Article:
Last June, Rep. Lim Su-kyung of the main opposition New Politics Alliance for Democracy was at the centre of a sour ideological debate after calling North Korean defectors "apostates."
A former high-profile pro-unification activist, Lim was once called the "flower of reunification" by Pyongyang for her unauthorized participation in the 1989 World Festival of Youth and Students in Pyongyang as a university student.
The 44-year-old lawmaker made the remarks during an impromptu meeting with a defector-turned-college student at a bar, who then revealed the incident on his Facebook account
The incident came at a delicate time when leftist politicians are being criticised anew for their past pro-North Korea activities. The National Assembly has since been working to oust Lee Seok-gi of the United Progressive Party, who was convicted of conspiring to overthrow the government.
The beleaguered politicians were called "jusapa," a term used to describe student activists in the 1980-90s who espoused the ideology of "juche," or self-reliance, which is the theoretical foundation of the North.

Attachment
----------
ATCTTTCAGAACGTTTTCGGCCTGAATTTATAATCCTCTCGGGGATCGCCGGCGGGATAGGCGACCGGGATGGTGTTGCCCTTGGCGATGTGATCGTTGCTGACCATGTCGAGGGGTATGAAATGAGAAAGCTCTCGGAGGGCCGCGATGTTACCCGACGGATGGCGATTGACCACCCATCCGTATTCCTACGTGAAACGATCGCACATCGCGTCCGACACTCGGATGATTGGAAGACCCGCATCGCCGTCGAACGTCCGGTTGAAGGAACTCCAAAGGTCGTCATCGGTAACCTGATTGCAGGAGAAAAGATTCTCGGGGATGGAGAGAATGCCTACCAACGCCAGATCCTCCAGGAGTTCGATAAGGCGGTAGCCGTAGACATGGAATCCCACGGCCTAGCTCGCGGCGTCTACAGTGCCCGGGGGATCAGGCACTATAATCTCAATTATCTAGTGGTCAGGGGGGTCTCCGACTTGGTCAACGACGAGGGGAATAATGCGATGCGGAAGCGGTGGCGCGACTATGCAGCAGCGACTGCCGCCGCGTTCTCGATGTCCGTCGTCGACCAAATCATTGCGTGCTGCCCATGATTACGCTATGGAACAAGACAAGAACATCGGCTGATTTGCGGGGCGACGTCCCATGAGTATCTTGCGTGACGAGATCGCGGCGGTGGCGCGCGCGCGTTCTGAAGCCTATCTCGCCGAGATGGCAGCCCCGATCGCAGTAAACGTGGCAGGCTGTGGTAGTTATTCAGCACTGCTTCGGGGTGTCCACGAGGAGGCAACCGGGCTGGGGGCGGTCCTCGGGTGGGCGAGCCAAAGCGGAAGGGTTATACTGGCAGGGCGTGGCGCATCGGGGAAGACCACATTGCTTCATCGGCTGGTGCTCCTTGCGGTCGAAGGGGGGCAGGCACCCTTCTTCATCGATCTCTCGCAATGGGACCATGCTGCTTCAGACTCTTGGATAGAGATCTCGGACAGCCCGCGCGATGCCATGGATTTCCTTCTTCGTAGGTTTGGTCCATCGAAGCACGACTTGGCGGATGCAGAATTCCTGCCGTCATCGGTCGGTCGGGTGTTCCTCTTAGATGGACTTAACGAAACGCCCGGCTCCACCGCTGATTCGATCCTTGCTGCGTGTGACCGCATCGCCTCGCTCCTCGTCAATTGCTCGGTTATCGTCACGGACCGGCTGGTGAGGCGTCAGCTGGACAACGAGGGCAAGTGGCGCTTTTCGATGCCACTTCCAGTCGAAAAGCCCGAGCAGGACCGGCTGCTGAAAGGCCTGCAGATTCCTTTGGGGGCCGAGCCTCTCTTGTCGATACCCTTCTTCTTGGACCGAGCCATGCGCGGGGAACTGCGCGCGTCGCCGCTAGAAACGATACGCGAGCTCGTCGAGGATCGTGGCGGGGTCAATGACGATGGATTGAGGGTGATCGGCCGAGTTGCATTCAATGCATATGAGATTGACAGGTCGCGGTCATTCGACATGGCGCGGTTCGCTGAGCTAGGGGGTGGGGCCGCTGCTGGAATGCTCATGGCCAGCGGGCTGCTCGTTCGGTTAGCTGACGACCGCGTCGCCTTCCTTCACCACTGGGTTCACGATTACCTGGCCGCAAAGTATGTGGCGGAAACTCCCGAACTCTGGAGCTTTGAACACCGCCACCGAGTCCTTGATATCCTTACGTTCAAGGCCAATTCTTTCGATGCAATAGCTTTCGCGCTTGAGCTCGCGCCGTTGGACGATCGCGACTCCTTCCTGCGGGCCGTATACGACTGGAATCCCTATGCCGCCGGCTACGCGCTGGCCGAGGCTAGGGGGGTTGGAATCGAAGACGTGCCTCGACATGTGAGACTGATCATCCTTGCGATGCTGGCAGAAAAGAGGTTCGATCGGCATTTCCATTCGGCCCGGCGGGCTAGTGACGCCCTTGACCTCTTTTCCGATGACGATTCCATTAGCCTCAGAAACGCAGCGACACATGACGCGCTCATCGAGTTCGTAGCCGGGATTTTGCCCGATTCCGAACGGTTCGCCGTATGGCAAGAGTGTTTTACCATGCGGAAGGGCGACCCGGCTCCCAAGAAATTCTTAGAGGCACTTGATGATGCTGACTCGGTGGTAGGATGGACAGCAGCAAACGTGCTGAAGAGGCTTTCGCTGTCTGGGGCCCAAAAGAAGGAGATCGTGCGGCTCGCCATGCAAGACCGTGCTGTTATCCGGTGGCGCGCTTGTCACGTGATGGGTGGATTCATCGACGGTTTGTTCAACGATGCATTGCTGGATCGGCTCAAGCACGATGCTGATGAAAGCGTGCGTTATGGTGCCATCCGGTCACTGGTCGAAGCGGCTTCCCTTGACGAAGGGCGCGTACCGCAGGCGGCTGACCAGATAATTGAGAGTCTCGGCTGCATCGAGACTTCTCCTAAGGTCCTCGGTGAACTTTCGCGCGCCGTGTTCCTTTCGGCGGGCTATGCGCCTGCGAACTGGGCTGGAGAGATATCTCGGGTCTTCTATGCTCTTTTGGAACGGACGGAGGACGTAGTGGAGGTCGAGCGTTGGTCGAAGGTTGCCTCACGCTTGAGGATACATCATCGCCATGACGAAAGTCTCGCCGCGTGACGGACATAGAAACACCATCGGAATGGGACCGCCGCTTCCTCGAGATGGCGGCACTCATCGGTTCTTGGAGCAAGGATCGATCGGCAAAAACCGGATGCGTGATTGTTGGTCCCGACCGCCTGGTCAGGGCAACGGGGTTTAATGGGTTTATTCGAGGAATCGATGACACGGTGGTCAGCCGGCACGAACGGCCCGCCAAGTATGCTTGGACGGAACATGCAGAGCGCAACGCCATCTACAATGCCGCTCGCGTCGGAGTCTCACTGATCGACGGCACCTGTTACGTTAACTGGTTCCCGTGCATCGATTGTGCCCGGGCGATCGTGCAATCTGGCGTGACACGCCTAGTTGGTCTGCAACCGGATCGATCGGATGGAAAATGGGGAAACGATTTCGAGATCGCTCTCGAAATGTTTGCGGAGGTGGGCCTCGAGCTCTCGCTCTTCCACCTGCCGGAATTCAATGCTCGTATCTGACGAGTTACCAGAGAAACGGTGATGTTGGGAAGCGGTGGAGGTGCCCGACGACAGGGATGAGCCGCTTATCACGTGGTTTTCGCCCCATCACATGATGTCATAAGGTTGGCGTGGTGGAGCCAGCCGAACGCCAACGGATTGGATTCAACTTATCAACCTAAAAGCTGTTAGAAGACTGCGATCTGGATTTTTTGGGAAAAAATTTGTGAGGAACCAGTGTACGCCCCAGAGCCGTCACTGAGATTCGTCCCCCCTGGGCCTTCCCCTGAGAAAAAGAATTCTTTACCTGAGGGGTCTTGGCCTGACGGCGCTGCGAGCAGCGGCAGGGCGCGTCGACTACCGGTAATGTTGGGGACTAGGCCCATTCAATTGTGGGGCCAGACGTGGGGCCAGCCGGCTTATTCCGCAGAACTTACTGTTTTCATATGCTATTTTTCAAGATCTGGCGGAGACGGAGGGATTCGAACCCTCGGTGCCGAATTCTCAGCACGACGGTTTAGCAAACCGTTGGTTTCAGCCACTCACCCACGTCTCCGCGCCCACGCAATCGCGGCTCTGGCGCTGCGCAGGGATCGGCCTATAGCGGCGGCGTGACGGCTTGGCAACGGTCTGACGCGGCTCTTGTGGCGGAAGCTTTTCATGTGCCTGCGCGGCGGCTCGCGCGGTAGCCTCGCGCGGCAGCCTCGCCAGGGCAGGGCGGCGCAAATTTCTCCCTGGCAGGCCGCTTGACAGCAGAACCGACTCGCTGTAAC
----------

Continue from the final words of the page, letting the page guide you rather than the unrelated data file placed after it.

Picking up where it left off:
Six decades after the Korean War, controversy persists over jusapa or pro-North forces, with their definition and members remaining unclear. Conservative administrations and politicians have often triggered the ideological dispute in the run-up to key elections, which critics said was an attempt to agitate public sentiment and sway the vote for the sake of national security.
This represents a painful legacy of the divided peninsula: North Korea has since its birth been a major source of not only security threats but also a deep-rooted ideological rift in South Korean society.
Lee, president of the Korea University student council in 1996, was a jusapa factionist until 1999, when he converted after two years in prison.